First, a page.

6. #6
    Ha ha ha ha ha giantcfr1's Avatar
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    Quote Originally Posted by chadddada View Post
    What sort of distances do you ride? The position looks quite a bit more aggressive then some of the other hybrids I have been looking at. I am concerned that if I, having not been on a bike for a while, will get tired more quickly then I would on a quick/7.3, etc.

    Also how are the stock tires? They look very slick - should I expect to not ride it in the rain or cower before I take a corner and hope the bike doesn't go out from under me?
    My Badboy wasn't aggressive at all off the showroom floor. Plenty of seatpost option, there were plenty of spacers on the stem, and the stem has quite an angle.
    Even though I flipped my stem, dropped to a 5mm spacer, the handle bars are still level to the saddle. When I bought mine I also had a choice of tyres. Any reasonable shop would give you the same option.
    NOTE. Mine is a USA built frame so the geometry isn't the same as the Taiwan model.

  7. #7
    Junior Member qrachel's Avatar
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    Hybrid Bike and Stem Height

    Hi: Just got the Marin Highway 1 (20.5) a few weeks ago, carbon frame with decent running gear and wheels/tires. I haven't ridden for about 10 years and I'm still in the minor aches and pain phase of getting my chi back :-) . . . Hoping to get up to a 20-40 mile ride by Xmas, maybe more.

    So a couple of observations from a non-bike geek: - Geek, yes but not so much with cycling, yet! I'm still not sure I like the handle bar height and find my hands do get numb but less so as time goes on. The angle of my back isn't painful, but it's near the limit of what I want to endure, as I've some major degeneration around L3 & L4, and the angel of attack, if you will, is critical. However, since the seat is the other anchor point and currently adjusted to my pedal/leg lenght, there might be some tweaking here but it seems minor. I'm going to return to my friendly bike shop for a bit of consultation and some fine fit/tuning for my bike and me.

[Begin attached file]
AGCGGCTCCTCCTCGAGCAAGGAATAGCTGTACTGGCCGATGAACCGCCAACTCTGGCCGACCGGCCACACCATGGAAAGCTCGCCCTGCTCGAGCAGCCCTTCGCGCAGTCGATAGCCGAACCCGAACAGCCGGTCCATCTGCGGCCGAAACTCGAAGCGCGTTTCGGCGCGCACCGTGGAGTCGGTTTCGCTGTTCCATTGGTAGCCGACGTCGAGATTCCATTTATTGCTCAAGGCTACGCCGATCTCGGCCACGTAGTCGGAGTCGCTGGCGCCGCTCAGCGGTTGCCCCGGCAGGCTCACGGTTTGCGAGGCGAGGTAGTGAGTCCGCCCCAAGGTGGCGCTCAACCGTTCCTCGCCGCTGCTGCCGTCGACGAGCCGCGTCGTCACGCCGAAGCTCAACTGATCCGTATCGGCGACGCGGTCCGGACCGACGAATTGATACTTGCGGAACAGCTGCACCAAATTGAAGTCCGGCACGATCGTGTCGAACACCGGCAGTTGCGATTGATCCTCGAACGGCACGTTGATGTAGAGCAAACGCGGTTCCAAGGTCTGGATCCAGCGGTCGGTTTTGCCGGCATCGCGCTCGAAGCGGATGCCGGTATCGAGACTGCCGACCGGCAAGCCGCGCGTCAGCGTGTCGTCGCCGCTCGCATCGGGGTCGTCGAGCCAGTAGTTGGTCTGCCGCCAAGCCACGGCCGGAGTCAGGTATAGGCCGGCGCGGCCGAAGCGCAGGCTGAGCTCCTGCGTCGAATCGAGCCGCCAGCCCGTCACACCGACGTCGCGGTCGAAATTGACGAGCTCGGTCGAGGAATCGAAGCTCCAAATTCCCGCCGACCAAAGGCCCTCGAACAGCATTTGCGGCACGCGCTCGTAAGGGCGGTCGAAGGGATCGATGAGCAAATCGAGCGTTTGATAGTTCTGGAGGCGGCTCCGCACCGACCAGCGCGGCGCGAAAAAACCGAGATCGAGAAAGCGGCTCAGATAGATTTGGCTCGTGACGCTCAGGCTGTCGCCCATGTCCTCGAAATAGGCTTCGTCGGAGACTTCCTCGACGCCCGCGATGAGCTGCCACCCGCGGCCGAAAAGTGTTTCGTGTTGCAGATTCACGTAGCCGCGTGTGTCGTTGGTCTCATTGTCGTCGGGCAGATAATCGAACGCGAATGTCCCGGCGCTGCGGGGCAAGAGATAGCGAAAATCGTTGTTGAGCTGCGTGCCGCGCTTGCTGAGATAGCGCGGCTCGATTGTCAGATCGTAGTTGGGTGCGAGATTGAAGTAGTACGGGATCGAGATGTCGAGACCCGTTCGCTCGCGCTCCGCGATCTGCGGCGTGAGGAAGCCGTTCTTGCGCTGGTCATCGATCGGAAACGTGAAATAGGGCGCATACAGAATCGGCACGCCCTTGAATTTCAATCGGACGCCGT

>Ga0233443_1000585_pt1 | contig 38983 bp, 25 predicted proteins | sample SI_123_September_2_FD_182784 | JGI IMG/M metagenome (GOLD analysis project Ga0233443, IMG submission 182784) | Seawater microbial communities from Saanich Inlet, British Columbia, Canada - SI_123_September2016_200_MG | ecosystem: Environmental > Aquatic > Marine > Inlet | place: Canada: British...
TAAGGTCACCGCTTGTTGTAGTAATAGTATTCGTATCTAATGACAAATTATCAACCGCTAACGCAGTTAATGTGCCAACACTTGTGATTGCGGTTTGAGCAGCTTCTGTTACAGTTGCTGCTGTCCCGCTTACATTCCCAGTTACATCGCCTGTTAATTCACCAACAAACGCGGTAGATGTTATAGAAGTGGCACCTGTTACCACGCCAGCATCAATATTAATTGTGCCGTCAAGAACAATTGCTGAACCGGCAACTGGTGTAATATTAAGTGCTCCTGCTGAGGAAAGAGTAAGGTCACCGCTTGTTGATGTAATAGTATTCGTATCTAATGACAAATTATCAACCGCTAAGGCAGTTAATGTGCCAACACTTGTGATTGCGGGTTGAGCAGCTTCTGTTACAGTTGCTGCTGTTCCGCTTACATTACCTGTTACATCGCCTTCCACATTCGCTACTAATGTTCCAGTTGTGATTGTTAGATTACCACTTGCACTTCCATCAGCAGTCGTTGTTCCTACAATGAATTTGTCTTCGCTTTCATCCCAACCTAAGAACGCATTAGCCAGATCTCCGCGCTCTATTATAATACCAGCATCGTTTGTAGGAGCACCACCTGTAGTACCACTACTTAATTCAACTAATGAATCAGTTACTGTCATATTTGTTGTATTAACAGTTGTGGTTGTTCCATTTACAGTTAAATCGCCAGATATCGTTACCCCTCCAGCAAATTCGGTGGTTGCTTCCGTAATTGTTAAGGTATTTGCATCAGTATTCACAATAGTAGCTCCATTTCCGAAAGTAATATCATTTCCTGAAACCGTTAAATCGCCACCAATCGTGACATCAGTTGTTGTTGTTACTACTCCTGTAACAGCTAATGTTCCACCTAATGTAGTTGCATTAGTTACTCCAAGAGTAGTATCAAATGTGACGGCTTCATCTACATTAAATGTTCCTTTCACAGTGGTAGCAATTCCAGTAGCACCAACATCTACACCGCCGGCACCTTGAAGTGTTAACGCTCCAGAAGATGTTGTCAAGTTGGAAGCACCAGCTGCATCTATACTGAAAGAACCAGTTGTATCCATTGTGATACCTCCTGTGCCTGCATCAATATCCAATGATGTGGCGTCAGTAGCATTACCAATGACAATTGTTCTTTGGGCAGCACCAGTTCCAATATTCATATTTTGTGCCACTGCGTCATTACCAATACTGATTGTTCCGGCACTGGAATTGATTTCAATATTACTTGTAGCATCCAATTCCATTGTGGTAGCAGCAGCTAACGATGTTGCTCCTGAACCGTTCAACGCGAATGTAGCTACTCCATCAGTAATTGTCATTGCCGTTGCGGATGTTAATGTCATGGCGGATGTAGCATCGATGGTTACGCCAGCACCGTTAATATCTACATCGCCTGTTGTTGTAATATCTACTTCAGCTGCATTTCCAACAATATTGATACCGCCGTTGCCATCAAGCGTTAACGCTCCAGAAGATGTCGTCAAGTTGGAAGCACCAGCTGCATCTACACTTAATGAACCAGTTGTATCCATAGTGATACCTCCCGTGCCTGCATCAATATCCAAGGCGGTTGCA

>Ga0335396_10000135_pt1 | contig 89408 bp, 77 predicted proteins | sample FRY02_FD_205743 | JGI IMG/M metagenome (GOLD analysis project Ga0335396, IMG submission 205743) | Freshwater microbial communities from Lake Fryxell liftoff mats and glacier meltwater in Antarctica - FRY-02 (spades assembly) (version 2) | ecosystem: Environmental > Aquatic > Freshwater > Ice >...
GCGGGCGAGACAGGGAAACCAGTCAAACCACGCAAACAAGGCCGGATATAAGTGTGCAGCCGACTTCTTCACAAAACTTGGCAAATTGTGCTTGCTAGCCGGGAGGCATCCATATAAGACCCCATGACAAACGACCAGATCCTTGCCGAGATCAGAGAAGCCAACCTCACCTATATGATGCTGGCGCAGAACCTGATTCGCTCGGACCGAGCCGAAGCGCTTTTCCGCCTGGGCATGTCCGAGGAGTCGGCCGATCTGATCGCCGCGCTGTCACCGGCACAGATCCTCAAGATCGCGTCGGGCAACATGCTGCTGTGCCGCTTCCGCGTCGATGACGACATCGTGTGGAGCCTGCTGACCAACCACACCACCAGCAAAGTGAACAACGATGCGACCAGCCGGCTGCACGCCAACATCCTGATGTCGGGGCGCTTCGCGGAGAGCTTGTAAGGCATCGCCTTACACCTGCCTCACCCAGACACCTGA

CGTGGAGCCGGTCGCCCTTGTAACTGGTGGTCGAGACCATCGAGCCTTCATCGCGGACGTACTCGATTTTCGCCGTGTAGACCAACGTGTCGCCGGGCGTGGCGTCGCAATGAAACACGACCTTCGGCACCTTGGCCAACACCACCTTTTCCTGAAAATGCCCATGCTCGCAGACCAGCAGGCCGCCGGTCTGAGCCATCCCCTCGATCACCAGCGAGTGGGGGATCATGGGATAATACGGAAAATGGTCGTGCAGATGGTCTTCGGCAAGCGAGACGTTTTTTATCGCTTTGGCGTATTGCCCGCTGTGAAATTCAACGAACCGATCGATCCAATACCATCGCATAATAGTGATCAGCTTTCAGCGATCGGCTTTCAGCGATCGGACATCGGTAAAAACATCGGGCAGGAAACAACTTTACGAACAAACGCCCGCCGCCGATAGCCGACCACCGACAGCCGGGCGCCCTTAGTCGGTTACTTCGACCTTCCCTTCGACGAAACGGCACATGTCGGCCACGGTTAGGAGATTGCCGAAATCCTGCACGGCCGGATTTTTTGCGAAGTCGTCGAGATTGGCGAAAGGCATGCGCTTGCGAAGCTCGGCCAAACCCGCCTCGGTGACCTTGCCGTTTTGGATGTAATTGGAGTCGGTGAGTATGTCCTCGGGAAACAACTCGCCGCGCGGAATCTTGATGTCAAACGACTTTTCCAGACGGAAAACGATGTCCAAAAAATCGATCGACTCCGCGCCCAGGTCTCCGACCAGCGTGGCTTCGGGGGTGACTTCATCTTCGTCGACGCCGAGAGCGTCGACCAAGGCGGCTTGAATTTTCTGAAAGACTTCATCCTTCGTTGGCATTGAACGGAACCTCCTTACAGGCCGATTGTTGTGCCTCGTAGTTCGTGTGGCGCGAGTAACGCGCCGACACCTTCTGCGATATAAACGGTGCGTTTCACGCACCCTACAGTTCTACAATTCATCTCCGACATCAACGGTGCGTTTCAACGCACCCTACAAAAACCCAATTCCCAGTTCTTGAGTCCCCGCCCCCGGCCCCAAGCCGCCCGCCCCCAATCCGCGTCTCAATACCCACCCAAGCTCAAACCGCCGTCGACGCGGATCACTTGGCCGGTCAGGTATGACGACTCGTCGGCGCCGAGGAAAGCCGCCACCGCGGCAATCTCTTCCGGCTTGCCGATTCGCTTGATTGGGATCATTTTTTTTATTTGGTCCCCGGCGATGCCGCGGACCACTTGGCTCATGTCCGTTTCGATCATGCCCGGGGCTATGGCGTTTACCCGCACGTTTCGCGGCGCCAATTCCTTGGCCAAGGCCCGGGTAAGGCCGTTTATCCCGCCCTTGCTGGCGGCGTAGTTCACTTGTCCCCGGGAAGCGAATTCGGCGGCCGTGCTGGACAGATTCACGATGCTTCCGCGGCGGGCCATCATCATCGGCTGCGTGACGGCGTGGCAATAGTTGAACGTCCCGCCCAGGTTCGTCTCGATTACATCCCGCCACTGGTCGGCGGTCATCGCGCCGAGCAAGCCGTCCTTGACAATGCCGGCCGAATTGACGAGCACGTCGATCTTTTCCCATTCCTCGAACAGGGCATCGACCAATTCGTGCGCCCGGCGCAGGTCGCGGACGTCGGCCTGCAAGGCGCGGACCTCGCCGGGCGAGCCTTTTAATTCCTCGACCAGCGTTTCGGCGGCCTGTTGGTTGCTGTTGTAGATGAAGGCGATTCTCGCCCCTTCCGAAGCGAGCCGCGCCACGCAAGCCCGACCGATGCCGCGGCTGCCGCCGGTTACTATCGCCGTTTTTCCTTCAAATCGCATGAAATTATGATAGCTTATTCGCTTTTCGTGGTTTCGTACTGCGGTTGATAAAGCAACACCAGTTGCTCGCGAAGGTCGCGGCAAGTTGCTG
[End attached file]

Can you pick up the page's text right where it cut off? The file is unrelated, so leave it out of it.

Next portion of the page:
The bike is incredibly light and responsive and I'm a large/strong gurl, and I haven't tried to bend it too hard yet; all-in-all I'm really pleased with my choice of bike and feel the extra cost of a ultra-lite bike was well worth it. But as noted the one thing that doesn't seem quite right is the stem height vs seat height geometry (I did ride the Lucas Valley a bit before buying, which has the same geometery). I'm hoping a couple of cm or so will really transform my riding experience. Maybe, once I'm back up a to decent level of stamina and physical fitness this won't seem like the issue it appears to be now. We'll see. I think this tinkering is just part of the package if one is serious about their riding.

    That's what a senior biker gal is trying to deal with as she gets back into riding shape. Hope this is helpful.

    Take care,

    Rachel

    my Highway 1